New MRR web feature: We Got Ways!
Hi, everyone. Welcome to the first installment of “We Got Ways,” a new web-column that I hope to trot out with some regularity here at MRR’s digital incarnation. What is it exactly that I hope to do with this occasional online missive? Talk about my favorite thing and yours, of course — punk records! In particular, after much prodding from industrious web coordinator Paul to write something, anything, I settled on a theme: great records of the decade between 2000 and 2009. Why these years? Well, I have a theory that most punk zine (and blog) writing succumbs to the tyranny of the very old/tyranny of the very new. Meaning, most historically minded writers tirelessly excavate great and/or forgotten records from the classic early eras (’76-’84) without paying much mind to anything that has come after that supposed golden age—in many cases, anytime during the years in which these amateur historians have actually graced the planet earth with their presences! As for their part, the exuberant zinesters who focus on the current DIY punk scene have plenty to cover without spilling too much ink on shit that came out years ago. That is why I’m here—to remind readers of the now-classic records from the relatively recent past, and to hopefully point out some would-be classics that may have slipped through the cracks. What’s more, it seems that now is a good time to start deciding what has (so far) stood the test of time from the most recent decade in punk’s rear view mirror, before nostalgia and/or senility set in. Having spent a large chunk of the 00s as the coordinator of the greatest punk zine ever to inkstain your hands, while also scouring the earth (to say nothing of the internet) for punk records, I’ll hopefully have enough to write about to keep Paul off of my back for a while.
If all goes according to plan, each of these columns will focus on one great record. Some will be relatively well known, while others will be hella obscure. This first post is likely of the former variety for those of you who’ve been at it for a while— though it might be new to a few young uns—and as such it’s the perfect record with which to begin. Let me get to it—this installment is about this column’s namesake, the near-perfect 2002 12″ by Denmark’s YOUNG WASTENERS, We Got Ways (Kick N’ Punch Records). Why? Because even nine (!!) years later, WGW is a stone classic of pure punk music. And what better way to get this column started than to revisit the favorite scene—Copenhagen, Denmark—of much of the 2000s? About that…well, I’ll let you in on a little-known secret: not all of the Copenhagen bands are as good as we said they were at the time. Two of them are — GORILLA ANGREB and the YOUNG WASTENERS. OK, OK, and HUL too, for the most part. But this column is not about those other bands. As for the relative overrated-ness of AMDI PETERSON’S ARME and NO HOPE FOR THE KIDS (there, I said it)… well, that is a conversation best left for another day (or alternately, for the comments section — have at it, kids!).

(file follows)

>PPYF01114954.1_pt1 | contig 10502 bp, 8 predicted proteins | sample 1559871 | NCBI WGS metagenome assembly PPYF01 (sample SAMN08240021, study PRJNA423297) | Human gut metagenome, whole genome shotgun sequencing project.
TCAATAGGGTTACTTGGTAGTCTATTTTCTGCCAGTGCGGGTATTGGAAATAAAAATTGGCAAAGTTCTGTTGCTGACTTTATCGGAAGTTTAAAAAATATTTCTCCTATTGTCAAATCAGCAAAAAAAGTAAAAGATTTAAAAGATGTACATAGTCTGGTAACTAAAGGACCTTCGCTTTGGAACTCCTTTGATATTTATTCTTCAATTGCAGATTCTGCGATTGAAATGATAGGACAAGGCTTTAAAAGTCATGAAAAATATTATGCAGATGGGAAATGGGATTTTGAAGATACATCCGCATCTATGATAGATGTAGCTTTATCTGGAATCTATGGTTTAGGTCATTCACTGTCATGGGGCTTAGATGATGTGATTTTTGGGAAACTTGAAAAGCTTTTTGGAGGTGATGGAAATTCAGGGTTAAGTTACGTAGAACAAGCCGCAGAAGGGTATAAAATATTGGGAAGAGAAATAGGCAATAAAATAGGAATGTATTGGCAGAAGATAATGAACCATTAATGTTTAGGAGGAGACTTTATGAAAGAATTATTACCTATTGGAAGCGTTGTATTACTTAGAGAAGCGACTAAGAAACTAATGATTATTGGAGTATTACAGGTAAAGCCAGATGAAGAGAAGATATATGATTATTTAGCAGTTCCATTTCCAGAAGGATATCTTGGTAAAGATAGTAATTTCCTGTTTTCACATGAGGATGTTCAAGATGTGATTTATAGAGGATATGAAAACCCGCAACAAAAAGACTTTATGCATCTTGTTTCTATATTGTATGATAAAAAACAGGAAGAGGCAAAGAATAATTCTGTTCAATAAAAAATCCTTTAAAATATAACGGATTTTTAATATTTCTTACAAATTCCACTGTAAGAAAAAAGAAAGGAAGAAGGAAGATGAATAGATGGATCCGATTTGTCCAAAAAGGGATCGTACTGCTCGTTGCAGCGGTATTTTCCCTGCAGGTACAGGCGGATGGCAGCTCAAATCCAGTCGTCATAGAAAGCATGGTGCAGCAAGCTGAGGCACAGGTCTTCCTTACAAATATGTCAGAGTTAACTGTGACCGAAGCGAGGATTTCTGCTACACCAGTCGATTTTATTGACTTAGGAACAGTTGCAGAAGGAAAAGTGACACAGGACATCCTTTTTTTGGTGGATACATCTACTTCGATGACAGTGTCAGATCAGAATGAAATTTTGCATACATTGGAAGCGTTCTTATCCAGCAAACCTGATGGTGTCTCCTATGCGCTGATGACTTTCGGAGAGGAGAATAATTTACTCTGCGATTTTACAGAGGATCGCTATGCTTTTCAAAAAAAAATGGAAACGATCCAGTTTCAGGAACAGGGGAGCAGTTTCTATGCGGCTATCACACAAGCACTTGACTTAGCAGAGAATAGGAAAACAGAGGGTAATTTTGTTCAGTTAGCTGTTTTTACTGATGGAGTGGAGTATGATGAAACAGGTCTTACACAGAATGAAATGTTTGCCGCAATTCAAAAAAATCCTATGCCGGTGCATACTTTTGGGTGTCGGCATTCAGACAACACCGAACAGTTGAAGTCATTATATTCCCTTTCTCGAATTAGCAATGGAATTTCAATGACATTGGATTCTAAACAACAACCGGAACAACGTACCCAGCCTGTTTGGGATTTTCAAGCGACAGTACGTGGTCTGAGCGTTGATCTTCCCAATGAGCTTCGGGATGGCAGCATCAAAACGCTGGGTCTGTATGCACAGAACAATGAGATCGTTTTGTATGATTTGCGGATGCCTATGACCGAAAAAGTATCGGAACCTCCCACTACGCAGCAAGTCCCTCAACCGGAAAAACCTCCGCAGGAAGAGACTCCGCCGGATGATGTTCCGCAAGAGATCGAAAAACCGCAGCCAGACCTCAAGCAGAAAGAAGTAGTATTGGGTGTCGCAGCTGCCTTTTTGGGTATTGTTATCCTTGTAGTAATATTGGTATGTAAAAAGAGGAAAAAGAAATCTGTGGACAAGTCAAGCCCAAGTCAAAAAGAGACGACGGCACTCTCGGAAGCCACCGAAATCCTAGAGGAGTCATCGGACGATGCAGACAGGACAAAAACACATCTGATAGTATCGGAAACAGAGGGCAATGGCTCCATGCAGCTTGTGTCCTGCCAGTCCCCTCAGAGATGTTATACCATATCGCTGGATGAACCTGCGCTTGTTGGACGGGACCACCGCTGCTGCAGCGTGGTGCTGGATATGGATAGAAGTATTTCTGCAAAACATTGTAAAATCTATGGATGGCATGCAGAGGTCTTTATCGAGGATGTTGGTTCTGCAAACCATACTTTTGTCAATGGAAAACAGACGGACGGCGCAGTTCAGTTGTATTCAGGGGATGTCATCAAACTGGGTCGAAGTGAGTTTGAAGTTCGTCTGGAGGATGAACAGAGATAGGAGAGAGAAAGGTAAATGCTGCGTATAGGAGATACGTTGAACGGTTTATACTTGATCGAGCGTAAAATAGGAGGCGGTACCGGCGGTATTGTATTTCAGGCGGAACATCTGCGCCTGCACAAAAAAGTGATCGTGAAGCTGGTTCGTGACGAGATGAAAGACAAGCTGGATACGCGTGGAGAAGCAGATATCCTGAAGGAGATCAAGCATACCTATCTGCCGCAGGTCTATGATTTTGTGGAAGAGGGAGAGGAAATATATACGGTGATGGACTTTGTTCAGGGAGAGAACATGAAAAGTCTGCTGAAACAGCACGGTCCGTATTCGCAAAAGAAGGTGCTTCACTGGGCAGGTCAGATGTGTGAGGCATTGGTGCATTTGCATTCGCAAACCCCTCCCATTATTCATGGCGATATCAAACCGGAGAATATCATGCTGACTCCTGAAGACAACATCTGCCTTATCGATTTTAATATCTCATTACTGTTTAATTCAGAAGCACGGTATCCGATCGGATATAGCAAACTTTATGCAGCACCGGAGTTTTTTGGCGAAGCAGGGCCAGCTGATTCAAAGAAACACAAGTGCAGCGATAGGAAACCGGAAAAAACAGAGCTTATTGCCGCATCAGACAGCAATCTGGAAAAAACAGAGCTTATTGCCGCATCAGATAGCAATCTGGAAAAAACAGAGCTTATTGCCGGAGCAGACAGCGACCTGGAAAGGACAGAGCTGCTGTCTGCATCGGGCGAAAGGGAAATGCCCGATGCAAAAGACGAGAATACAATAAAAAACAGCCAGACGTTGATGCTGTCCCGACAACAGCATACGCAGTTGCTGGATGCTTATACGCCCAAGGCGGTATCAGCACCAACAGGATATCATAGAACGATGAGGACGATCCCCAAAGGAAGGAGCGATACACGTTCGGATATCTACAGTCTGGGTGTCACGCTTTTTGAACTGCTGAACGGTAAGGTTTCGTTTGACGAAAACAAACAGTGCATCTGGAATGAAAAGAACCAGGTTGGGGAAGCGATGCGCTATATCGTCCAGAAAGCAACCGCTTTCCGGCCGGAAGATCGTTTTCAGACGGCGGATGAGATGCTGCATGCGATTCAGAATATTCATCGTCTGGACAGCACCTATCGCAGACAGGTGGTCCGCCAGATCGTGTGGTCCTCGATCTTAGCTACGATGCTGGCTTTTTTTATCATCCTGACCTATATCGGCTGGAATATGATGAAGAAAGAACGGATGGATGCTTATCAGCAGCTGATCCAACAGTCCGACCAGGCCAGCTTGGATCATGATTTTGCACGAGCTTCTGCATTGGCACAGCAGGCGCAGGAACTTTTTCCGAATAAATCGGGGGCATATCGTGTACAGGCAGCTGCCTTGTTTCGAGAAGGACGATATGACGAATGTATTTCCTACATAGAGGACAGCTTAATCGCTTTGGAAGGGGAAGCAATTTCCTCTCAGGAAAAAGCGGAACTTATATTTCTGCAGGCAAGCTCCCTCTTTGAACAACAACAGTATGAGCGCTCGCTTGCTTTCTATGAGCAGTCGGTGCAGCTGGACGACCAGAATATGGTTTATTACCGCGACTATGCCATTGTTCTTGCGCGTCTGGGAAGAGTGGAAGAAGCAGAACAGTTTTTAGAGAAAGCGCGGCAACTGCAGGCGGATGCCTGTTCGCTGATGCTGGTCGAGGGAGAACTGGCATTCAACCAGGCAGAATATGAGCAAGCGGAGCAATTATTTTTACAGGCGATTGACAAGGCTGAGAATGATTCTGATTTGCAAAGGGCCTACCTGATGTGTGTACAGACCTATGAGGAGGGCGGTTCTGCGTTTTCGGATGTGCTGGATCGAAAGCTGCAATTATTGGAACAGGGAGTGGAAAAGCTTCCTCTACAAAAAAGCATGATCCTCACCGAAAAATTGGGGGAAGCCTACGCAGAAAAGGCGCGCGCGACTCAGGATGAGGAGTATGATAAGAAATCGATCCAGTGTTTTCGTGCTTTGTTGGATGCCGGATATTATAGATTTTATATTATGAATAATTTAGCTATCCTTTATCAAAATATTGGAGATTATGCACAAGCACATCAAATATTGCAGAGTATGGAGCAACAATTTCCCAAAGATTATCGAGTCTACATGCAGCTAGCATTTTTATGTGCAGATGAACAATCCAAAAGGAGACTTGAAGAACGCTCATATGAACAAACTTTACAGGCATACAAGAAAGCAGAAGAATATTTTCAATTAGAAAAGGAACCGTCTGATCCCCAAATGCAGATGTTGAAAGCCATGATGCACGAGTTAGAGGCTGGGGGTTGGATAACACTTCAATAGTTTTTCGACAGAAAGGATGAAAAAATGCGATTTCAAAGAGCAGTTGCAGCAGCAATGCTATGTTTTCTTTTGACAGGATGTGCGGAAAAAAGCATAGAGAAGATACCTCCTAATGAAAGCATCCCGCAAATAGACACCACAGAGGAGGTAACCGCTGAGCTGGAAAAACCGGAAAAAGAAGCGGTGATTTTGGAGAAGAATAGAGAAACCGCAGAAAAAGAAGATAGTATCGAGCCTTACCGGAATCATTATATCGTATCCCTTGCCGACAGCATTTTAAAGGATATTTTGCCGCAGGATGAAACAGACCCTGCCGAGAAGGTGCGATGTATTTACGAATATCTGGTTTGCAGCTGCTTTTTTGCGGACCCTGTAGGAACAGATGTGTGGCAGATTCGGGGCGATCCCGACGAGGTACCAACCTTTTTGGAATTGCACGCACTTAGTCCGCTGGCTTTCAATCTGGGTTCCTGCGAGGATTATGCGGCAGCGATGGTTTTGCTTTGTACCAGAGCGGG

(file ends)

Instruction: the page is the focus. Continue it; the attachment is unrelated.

What is it about the Wasteners? For one thing, despite the many reasonable comparisons to the DEAD KENNEDYS they garnered at the time, their sound doesn’t evoke any one old band too closely. And despite being on the cusp between punk and hardcore, and sounding fairly U.S.-influenced, the Wasteners are not at all snotty in a DESCENDENTS/ANGRY SAMOANS way. Much more than any of those bands’ classic records, the Wasteners 12″ rocks — just listen again to the title track and you’ll see what I mean. Also, unlike the DKs—who obviously wrote some classically great songs in their heyday—We Got Ways is never, ever annoying or too-much-of-a-good-thing. What I mean by that is, despite the obvious influence of the DKs, the Wasteners’ singer is (thankfully) never going for a straight-up rip off of Jello’s warble.
Despite all of the above disclaimers, We Got Ways is undeniably retro, in a way that became quite popular in the early/middle part of the aughts. Unlike some bands—i.e. REGULATIONS, TRISTESS, THE VICIOUS—who mined the same era of history but whose expiration dates were approximately one day after their records were released, the Wasteners have actually come to sound more timeless rather than more dated with the passage of the years. This is because they wrote significantly more interesting songs than many of their peers. To my mind, their greatness lies in their little guitar hooks (and on one song, a classic saxophone part!) and countermelodies, which wrap their way around virtually every song on this 12″. I think these guitar lines are probably part of the reason that the Wasteners get compared to the DKs in virtually every review, but this is misleading because these little guitar lines are rarely surfy or even noodly. In any case, they give the listener more than one melody on which to focus during every song, while the singer (melodically) screams his head off about such classic punk topics as cops, the boredom of the suburbs, and uh, Ecuador.
This record went in and out of print quite quickly in its day, but it received reissue treatment a couple of years back. Unfortunately, I didn’t see the reissue around for too long either. Search around the internet a bit, and I’m sure you’ll find it in digital form at the very least, if not on wax. Best tracks: “We Got Ways,” “Suburban Noize,” “Stained Circle.”